Finally: Tolkien’s translation of “Beowulf” to be published on May 22
Today’s news of an upcoming publication came as a surprise to the Tolkien community at large and has been met with great joy: J.R.R. Tolkien’s own translation of Beowulf, the epic he worked on as a leading academic in his field and a major source of inspiration to his stories, will be published on May 22nd by HarperCollins. Edited by Christopher Tolkien it will also include a longer commentary by J.R.R. Tolkien on his translation based on the lectures he gave in Oxford in the 1930s on the story of the Geatish hero and prince, Beowulf. The only surviving manuscript in which the epic is recorded is available online with the British Library.
From [J.R.R. Tolkien’s] creative attention to detail in these lectures there arises a sense of the immediacy and clarity of his vision. It is as if he entered into the imagined past: standing beside Beowulf and his men shaking out their mail-shirts as they beached their ship on the coast of Denmark, listening to the rising anger of Beowulf at the taunting of Unferth, or looking up in amazement at Grendel’s terrible hand set under the roof of Heorot. [Commentary by Christopher Tolkien.]
However, there is even more to this edition than ‘just’ Beowulf. It will include another unpublished short story by Tolkien:
Sellic spell, a “marvellous tale”, is a story written by Tolkien suggesting what might have been the form and style of an Old English folk-tale of Beowulf, in which there was no association with the “historical legends” of the Northern kingdoms.’
It will be interesting to see how Tolkien’s work will fare in comparison to the translation by Nobel laureate in literature, Seamus Heaney. His 1999 Beowulf: A new translation is considered the seminal publication today, based on its poetic merits. However, Heaney was not a medievalist such as Tolkien who will have possibly approached the text from a different angle. The Oxford academic is well-known for his mastery of alliterative verse – the form of verse Beowulf was written in – both in deciphering and understanding it as well as writing creatively in it (see, for example, The Fall of Arthur.)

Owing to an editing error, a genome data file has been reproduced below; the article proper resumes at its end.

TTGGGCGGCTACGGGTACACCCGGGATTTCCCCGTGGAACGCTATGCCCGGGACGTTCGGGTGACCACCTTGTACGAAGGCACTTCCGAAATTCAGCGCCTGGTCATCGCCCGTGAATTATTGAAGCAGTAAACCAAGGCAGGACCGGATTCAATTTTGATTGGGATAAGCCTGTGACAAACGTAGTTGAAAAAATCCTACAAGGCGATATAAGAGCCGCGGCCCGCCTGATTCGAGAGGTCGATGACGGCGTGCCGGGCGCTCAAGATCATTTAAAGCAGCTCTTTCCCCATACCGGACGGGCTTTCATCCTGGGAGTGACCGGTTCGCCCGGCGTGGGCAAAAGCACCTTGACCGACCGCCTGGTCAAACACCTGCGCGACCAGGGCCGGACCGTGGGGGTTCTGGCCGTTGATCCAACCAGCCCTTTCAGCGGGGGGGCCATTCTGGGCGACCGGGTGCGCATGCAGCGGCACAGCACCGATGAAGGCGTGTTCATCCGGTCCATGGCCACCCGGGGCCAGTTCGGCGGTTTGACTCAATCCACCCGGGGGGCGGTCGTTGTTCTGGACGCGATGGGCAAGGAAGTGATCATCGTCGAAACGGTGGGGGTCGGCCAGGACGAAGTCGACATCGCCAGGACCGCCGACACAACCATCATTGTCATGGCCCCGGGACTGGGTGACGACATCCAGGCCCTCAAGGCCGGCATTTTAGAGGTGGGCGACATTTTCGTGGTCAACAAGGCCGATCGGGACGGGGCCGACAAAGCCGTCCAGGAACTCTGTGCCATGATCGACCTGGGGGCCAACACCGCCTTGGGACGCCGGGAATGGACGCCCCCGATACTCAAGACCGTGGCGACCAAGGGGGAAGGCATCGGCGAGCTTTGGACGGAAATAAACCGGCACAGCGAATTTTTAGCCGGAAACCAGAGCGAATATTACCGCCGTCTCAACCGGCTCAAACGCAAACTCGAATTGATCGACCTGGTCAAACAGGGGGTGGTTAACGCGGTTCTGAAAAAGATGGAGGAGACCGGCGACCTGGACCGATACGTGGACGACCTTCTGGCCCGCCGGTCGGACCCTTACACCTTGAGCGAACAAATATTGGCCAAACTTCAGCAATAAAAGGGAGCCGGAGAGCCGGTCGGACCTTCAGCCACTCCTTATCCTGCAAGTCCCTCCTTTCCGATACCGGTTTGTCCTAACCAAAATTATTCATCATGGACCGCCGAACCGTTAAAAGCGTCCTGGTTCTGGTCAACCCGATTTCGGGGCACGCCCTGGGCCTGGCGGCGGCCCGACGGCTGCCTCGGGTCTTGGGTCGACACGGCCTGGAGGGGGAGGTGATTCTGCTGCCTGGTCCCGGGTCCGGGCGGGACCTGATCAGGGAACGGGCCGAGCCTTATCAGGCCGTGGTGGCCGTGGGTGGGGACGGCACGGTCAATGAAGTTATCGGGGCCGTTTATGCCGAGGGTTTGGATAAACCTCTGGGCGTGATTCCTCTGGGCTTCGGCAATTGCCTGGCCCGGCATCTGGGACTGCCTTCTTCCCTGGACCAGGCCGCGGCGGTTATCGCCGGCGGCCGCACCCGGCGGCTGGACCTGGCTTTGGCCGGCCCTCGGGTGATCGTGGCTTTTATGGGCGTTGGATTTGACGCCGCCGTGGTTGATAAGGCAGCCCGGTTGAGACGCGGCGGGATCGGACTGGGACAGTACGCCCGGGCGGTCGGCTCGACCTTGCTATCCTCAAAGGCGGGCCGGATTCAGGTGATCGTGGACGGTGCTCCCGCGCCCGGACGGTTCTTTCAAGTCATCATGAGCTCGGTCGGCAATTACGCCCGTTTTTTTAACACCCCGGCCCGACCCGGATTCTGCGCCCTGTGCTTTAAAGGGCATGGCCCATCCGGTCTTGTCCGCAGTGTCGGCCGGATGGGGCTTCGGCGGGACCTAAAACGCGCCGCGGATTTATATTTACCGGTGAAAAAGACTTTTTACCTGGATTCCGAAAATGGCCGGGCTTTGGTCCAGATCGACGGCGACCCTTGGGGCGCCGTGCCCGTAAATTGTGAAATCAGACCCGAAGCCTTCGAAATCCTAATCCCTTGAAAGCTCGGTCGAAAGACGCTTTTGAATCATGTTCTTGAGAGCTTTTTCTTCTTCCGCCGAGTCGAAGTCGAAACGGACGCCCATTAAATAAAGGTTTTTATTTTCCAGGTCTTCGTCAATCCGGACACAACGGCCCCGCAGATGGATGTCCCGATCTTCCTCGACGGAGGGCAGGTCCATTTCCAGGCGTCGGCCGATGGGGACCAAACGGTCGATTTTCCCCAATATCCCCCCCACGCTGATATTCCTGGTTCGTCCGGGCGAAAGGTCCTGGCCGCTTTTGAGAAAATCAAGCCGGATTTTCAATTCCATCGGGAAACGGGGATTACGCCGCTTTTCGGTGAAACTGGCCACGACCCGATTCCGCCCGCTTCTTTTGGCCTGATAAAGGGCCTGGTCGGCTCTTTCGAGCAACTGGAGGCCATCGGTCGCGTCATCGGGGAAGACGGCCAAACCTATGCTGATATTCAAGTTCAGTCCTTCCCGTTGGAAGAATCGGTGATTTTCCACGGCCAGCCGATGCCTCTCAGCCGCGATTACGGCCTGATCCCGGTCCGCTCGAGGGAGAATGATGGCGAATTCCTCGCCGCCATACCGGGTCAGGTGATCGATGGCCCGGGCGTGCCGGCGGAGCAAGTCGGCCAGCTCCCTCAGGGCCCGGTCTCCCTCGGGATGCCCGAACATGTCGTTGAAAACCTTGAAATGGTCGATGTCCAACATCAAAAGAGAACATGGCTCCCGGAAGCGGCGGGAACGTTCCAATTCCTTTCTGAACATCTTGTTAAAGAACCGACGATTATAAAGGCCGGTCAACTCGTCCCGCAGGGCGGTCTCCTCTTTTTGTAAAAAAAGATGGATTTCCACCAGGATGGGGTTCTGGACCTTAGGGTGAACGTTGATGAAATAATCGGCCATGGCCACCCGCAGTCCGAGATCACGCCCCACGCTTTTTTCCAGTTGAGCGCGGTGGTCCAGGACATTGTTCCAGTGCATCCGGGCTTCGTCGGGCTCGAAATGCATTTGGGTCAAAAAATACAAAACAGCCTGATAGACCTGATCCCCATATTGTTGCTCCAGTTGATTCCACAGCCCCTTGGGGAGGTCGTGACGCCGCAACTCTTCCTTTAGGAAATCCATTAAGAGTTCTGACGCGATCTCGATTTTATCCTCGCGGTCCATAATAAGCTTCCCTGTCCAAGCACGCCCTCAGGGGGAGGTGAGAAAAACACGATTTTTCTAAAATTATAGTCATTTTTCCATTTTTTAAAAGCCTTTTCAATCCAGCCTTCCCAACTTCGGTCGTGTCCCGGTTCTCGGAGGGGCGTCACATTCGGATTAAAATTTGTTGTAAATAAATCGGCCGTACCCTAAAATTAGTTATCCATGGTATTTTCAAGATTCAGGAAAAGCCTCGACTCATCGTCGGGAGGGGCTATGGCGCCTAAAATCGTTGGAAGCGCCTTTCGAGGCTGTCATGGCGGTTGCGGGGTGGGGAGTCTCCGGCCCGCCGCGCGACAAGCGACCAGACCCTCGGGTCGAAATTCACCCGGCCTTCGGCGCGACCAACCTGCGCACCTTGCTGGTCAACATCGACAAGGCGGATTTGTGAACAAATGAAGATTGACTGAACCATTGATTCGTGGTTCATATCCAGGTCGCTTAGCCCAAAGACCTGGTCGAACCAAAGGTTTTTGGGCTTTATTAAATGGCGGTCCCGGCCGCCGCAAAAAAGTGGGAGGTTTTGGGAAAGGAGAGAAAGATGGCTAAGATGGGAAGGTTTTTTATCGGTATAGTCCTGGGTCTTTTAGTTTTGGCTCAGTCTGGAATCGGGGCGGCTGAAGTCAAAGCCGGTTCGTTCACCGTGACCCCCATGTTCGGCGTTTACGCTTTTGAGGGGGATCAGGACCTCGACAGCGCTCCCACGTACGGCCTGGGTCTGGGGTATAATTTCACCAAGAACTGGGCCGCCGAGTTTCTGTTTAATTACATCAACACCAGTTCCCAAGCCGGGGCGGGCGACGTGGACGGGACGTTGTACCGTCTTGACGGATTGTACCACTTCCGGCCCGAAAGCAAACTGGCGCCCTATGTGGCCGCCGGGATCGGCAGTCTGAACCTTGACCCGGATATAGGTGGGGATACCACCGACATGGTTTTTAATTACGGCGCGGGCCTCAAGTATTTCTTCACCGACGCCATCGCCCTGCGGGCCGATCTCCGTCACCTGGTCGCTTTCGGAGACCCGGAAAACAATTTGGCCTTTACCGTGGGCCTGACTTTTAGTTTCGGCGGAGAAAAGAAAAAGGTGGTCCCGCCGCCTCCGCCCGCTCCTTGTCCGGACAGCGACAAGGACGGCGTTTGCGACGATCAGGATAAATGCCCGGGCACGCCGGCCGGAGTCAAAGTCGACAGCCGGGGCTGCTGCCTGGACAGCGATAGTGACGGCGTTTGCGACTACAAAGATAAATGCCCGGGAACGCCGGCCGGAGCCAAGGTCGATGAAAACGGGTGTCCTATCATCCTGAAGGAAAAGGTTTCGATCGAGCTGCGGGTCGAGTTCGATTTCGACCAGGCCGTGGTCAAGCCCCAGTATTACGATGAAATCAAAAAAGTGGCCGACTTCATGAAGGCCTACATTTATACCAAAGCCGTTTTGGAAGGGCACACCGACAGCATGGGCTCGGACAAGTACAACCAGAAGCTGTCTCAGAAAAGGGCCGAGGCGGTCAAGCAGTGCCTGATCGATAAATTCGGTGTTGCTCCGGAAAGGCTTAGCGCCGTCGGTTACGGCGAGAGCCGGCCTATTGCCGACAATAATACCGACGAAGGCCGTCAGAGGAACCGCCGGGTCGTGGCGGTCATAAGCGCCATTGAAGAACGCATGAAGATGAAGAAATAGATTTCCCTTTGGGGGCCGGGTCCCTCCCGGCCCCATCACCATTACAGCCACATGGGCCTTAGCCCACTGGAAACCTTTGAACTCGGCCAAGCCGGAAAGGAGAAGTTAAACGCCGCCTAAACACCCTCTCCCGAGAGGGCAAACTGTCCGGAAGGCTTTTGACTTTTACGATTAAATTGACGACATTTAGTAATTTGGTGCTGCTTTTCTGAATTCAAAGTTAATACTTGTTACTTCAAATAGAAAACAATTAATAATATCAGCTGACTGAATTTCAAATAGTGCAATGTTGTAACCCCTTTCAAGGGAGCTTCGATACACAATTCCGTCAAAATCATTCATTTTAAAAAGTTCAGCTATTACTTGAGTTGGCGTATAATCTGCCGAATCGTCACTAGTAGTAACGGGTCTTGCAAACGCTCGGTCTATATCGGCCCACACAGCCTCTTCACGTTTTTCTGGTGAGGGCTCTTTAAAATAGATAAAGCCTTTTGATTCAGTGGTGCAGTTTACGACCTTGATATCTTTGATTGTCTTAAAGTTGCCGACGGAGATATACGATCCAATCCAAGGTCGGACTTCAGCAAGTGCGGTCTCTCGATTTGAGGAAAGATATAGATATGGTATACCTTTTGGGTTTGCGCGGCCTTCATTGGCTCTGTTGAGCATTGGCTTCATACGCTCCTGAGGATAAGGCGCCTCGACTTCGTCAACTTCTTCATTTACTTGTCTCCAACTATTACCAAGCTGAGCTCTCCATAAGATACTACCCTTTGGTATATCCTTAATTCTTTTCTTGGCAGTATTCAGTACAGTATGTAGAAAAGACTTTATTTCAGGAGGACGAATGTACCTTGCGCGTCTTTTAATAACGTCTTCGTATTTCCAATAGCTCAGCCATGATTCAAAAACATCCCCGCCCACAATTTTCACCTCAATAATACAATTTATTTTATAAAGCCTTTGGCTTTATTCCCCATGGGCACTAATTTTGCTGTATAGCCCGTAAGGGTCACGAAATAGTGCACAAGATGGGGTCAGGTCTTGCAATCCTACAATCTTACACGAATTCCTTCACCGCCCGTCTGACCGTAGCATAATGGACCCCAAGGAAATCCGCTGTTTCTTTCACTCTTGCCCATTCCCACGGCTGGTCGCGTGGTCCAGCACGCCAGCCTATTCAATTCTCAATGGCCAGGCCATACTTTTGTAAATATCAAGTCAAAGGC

“(…) It will be interesting to see if it gives Heaney’s Beowulf a run for its money (…)” Simon Armitage.
The Guardian broke the news in a longer piece talking to Tolkien expert John Garth and poet Simon Armitage and mentioned that even the opening Hwæt has “long foxed scholars” – let’s see how much it will entertain its readers in years to come.
This book seems to be part of a movement begun by Christopher Tolkien and his publishers in recent years to bring back J.R.R. Tolkien to the forefront again after fifteen years of almost exclusive public interest in the film trilogies by Peter Jackson. As I wrote in a longer essay for German online fantasy magazine and blog, Phantastik-Couch.de, with Children of Húrin (2007), The Fall of Arthur (2013) and now Beowulf: A Translation and Commentary (2014) this seems to be the time to get back to the books and an author and academic who wrote stories standing the test of time: this one was finished 88 years ago. The third ‘Hobbit’ film was originally slated for a July 18, 2014, premiere – it does not really look like coincidence to me that May 22nd was chosen as a publication date.
Official website: www.tolkienbeowulf.com.
Please also see my recent article on artist Benjamin Bagby bringing Beowulf to life with a performance in Anglo-Saxon.
Note on pictures/ quotes: 2014 © HarperCollins Publishers Ltd. Illustration by J.R.R. Tolkien © The Tolkien Trust 1995. Jacket layout design © HarperCollinsPublishers 2014. Text © C.R. Tolkien 2014. ® and ‘Tolkien’® are registered trade marks of The Tolkien Estate Limited. Featured image: J.R.R. Tolkien dragon design, by J.R.R. Tolkien © The Tolkien Trust.